Halothamnus glaucus

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Halothamnus glaucus
Halothamnus glaucus, herbarium sheet.JPG
Scientific classification
Kingdom: Plantae
(unranked): Angiosperms
(unranked): Eudicots
(unranked): Core eudicots
Order: Caryophyllales
Family: Amaranthaceae
Subfamily: Salsoloideae
Tribe: Salsoleae
Genus: Halothamnus
Species: H. glaucus
Binomial name
Halothamnus glaucus
(M.Bieb.) Botsch.

3 subspecies, see text

Halothamnus glaucus is a species of the plant genus Halothamnus, that belongs to the subfamily Salsoloideae of the family Amaranthaceae, (formerly Chenopodiaceae). It occurs in Western and Central Asia.[1]


Halothamnus glaucus is a sub-shrub up to 1 m high, with blueish-green pale-striped branches. The leaves are half-terete, fleshy, linear and up to 50 mm long and 0,7-2,0 mm wide. The bracts and bracteoles of the lower flowers are resembling the leaves, the bracts having basally wide membraneous margins. The flowers are 3,5-5,0 mm long with lanceolate-oval tepals, the stigmas are rounded at their tip. The winged fruit is 11–17 mm in diameter, their wings inserting in or something below the middle. The tube of the fruit is broadly cylindric, often dilated to its base, its bottom with circular-oval pits.[1][2]

The species comprises three subspecies: subsp. glaucus, glabrous, and the stamen filaments 0,6-0,9 mm wide; subsp. hispidulus, densely hairy, and the stamen filaments only 0,5-0,7 mm wide; and subsp. tianschanicus with truncate stigmas.[1][2]


The distribution of Halothamnus glaucus extends from eastern Turkey[3] over Georgia, Armenia, Azerbaijan, Turkmenistan, northern Iran, Kazakhstan, Uzbekistan, Kyrgyzstan to China (Dzungaria, possibly Kashgaria) and Mongolia, too.[1][2] It grows in dry semideserts or mountain steppes on stony or clayey ground, partly on salty soils, up to 2000 m above sea-level.[1][2]

Cultivation and uses[edit]

Halothamnus glaucus is an important fodder plant for camels, sheep and goats[4] and is locally cultivated.[5] In former centuries, potash was extracted from the ash of the plants.[6] The roots and above ground parts of the plants are containing alkaloids.[7]


Illustration of Halothamnus glaucus

The species has been first described in 1798 by Friedrich August Marschall von Bieberstein as Salsola glauca (In: Tableau des provinces situées sur la côte occidentale de la Mer Caspienne, St. Pétersbourg, 1798, p. 112). In 1981, Victor Petrovič Botschantzev included it into the genus Halothamnus (In: Bot. Mater. Gerb. Bot. Inst. Komarova Akad. Nauk SSSR 18: p. 157). Within the genus, it belongs to section Halothamnus.[1][2]

Halothamnus glaucus is classified into three subspecies:[1][2]

Halothamnus glaucus subsp. glaucus


  • Salsola glauca M.Bieb.
  • Caroxylon glaucum (M.Bieb.) Moq.
  • Aellenia glauca (M.Bieb.) Aellen
  • Aellenia glauca (M.Bieb.) Aellen subsp. eu-glauca Aellen, nom.inval
  • Aellenia glauca (M.Bieb.) Aellen subsp. glauca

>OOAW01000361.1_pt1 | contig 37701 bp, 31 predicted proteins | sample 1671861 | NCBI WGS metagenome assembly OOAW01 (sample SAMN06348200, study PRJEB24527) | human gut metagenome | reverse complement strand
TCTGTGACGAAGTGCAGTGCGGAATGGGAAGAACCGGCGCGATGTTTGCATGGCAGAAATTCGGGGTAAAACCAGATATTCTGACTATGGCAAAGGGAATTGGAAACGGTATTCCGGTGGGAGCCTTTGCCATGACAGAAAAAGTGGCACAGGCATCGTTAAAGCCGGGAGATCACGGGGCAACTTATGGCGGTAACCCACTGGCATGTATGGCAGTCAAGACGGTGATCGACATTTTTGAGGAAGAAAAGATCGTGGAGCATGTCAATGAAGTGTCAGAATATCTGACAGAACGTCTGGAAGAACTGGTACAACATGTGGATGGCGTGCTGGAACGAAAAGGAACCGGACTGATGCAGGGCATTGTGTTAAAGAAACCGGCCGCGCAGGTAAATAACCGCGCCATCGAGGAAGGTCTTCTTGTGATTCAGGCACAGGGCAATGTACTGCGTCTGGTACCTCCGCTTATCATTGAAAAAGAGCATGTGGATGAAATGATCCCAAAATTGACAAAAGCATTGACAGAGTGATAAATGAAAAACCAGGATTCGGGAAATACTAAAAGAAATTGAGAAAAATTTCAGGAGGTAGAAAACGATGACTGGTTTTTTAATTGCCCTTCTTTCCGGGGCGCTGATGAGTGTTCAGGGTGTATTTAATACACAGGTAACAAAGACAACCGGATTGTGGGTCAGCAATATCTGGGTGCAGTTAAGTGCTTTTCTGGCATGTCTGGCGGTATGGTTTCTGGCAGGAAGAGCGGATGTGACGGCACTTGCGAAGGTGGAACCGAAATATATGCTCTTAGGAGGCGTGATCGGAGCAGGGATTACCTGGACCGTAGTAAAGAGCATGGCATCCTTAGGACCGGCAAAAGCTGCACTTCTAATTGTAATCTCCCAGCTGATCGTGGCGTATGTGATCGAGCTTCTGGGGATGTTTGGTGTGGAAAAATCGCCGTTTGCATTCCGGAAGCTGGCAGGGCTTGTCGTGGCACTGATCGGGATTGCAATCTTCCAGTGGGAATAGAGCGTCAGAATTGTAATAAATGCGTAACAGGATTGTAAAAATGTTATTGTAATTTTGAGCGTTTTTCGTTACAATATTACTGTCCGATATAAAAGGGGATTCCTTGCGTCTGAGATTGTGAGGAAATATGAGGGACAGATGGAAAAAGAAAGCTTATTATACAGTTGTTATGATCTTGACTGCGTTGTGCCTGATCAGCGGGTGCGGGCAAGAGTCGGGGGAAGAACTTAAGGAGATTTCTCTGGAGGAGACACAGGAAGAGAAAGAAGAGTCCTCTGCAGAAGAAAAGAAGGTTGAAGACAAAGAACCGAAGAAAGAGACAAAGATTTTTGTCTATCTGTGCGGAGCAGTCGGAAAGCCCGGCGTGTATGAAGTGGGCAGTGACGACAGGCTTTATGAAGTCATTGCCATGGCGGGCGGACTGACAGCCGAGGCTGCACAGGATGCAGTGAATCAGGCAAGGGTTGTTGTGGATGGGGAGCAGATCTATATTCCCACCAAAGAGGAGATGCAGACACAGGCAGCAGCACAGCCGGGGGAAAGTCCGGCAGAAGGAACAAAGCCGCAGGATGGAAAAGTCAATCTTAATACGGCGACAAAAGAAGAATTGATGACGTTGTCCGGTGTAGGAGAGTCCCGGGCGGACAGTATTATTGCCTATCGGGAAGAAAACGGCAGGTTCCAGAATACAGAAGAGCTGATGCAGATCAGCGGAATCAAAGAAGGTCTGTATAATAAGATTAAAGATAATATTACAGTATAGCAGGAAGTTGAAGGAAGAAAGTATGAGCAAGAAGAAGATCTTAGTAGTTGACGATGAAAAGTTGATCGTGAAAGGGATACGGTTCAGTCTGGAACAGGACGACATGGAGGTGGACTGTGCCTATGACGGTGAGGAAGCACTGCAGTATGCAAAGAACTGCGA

• Aellenia glauca (M.Bieb.) Aellen subsp. eu-glauca Aellen f. reducta Aellen
  • Salsola spicata Pall. (non Willd. 1798), nom.illeg
  • Halothamnus heptapotamicus Botsch.
Halothamnus glaucus subsp. hispidulus (Bunge) Kothe-Heinr.


  • Caroxylon hispidulum Bunge
  • Salsola hispidula (Bunge) Boiss
  • Salsola hispidula (Bunge) Bunge, nom.inval
  • Aellenia glauca (M.Bieb.) Aellen ssp. hispidula (Bunge) Aellen
  • Aellenia hispidula (Bunge) Botsch.
  • Aellenia hispidula (Bunge) Aellen, nom. Inval
  • Halothamnus hispidulus (Bunge) Botsch.
Halothamnus glaucus subsp. tianschanicus (Botsch.) Kothe-Heinr.


  • Halothamnus tianschanicus Botsch.

Vernacular names[edit]

  • Azerbaijan: "Lekeli Š."[8]
  • Iran, Khorasan: "Baebae", "Baebae-shour"[9]
  • Turkmenistan: "Čoganok",[5] "Čogon" [10]
  • China: 新疆藜 xin jiang li [11]


  1. ^ a b c d e f g Gabriele Kothe-Heinrich: Revision der Gattung Halothamnus (Chenopodiaceae). Bibliotheca Botanica Bd. 143, Schweizerbart, Stuttgart 1993, ISBN 978-3-510-48014-2, p. 101-112
  2. ^ a b c d e f Gabriele Kothe-Heinrich: Halothamnus. - In: Karl Heinz Rechinger et al. (Edit.): Flora Iranica Bd. 172, Chenopodiaceae - Akad. Druck, Graz 1997, ISBN 3-201-00728-5, p. 275-278 and fig. 7-8, tab. 154
  3. ^ Helmut Freitag, Vagif Atamov, Esat Çetin, Mustafa Aslan: The genus Halothamnus Jaub. & Spach (Chenopodiaceae) in Turkey - Turk. J. Bot. 33, 2009: p. 325-334.
  4. ^ G. K. Kinzikaeva: Aellenia. - In: P. N. Občinnikov (Hrsg.): Flora Tadžikskoj SSR 3: p.419-425. - Leningrad: Nauka, 1968
  5. ^ a b N. T. Nečaeva et al.: Žiznennye formy rastenij pustyni Karakumy. - Moskva: Izdat. "Nauka", 1973
  6. ^ F. A. Marschall von Bieberstein: Tableau des provinces situées sur la côte occidentale de la Mer Caspienne (entre les fleuves Terek et Kour). - St. Pétersbourg 1798.
  7. ^ T. A. Adylov: Âdovitye i alkaloidonosnye rasteniâ Karakulevodčeskich pastbiŝ Uzbekistana. - Taškent: Izdat. Fil. Akad. Nauk Uzbeksk. SSR, 1970.
  8. ^ Â. M. Isaev: Chenopodiaceae. In: I. I. Karâgin (Ed.): Flora Azerbajdjana 3. - Baku: Izdat. Akad. Nauk Azerbajdjanskoj SSR., 1952
  9. ^ A. Parsa: Flore de l'Iran 8: Index des noms vernaculaires locaux-latins. - Téhran: Publications de l'Université de Téhran. 1960
  10. ^ Ž. Kurbanov: Konspekt flory zapadnych nizkogorij i srednegorij Kopetdaga (severo-zapadnyj Kopetdag i drugie nizkogoriâ zapadnoj Turkmenii). - Ašchabad: Izdat. "Ylym" 1988.
  11. ^ [1] Halothamnus glaucus in Flora of China

External links[edit]